As expected, Oculus Go is a self-contained headset that doesn't require a physical connection to a smartphone or PC. And more importantly, it's wireless, so you don't have to worry about tripping over cables when the action starts heating up in your VR games.
Given its wireless nature, don't expect the Oculus Go to provide the same type of immersive experiences that you would get with a [tethered] Oculus Rift and a high-end gaming PC. It is instead aimed at the mobile VR market, is compatible with current Samsung Gear VR titles, and will use the same control setup seen in those apps. The Oculus Go also lacks position tracking for the headset and controllers. Instead, you will simply receive head-tracking, which is also reminiscent of the Gear VR.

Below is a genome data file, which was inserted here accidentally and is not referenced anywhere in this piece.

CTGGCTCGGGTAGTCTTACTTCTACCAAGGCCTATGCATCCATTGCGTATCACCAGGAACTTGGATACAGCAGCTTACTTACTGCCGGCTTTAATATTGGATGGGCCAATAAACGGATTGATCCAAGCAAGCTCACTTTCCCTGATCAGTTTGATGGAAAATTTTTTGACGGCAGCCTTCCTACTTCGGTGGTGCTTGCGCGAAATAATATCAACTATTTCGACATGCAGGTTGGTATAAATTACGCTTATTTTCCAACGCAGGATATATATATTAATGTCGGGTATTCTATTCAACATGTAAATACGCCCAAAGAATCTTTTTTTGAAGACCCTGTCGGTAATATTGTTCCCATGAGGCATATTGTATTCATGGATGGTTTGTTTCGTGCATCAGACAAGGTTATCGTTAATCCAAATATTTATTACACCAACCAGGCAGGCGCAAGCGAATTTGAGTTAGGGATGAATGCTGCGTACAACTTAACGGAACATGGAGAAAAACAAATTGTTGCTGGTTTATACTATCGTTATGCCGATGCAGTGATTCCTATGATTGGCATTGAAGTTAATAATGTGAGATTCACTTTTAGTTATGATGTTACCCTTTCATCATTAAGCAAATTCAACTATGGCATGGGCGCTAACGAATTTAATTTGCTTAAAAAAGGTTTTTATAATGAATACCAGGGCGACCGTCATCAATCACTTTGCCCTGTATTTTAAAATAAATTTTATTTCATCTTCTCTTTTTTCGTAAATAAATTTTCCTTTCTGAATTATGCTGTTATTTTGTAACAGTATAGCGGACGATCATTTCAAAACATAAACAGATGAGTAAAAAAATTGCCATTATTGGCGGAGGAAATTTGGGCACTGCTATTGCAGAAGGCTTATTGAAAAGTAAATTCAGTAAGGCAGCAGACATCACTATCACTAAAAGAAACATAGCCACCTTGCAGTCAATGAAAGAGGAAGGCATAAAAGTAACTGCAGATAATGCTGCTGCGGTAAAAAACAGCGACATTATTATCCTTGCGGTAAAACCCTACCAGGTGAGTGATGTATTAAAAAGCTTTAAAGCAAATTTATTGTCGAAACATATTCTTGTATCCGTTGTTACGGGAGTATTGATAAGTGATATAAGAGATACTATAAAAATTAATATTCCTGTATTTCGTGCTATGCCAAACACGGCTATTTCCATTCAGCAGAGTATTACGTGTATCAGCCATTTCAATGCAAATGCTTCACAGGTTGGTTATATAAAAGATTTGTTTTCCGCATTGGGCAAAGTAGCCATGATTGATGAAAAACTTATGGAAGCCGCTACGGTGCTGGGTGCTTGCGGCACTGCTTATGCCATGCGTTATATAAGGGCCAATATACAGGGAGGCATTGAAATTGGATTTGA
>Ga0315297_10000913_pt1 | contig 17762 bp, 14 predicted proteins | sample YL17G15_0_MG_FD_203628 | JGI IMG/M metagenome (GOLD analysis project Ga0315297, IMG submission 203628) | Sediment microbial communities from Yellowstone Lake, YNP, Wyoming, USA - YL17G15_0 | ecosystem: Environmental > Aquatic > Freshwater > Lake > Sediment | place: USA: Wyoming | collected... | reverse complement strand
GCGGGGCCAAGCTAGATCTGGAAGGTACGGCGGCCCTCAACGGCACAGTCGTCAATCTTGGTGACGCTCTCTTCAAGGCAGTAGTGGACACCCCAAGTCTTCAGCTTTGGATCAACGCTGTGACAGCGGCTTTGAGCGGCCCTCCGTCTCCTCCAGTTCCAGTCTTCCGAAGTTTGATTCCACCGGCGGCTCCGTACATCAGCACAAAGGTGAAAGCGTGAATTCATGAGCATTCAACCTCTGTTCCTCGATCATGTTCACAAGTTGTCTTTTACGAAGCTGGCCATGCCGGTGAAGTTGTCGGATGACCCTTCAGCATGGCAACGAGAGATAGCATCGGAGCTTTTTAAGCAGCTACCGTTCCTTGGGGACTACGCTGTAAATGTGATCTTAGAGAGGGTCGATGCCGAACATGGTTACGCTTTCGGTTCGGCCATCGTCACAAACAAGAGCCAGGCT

On the other hand, Oculus Go does include a 2560x1440 display (which is slightly better than the Oculus Rift's 2160x1200 display) and ships with integrated spatial audio courtesy of speakers that are built in to the headset. While you probably should expect much from these speakers, there is an integrated 3.5mm audio jack for you to hook up your own cans.
The Oculus Go will launch early next year priced at $199.
Looking further out into the future, Oculus is also talking up Project Santa Cruz. While still in the prototype phase, Santa Cruz represents the next generation of the Oculus Rift, and comes in a standalone wireless form-factor. Santa Cruz supports inside-out tracking and includes four ultra-wide sensors that are capable of tracking your hand movements.
Santa Cruz is expected to debut in late 2018 at the earliest.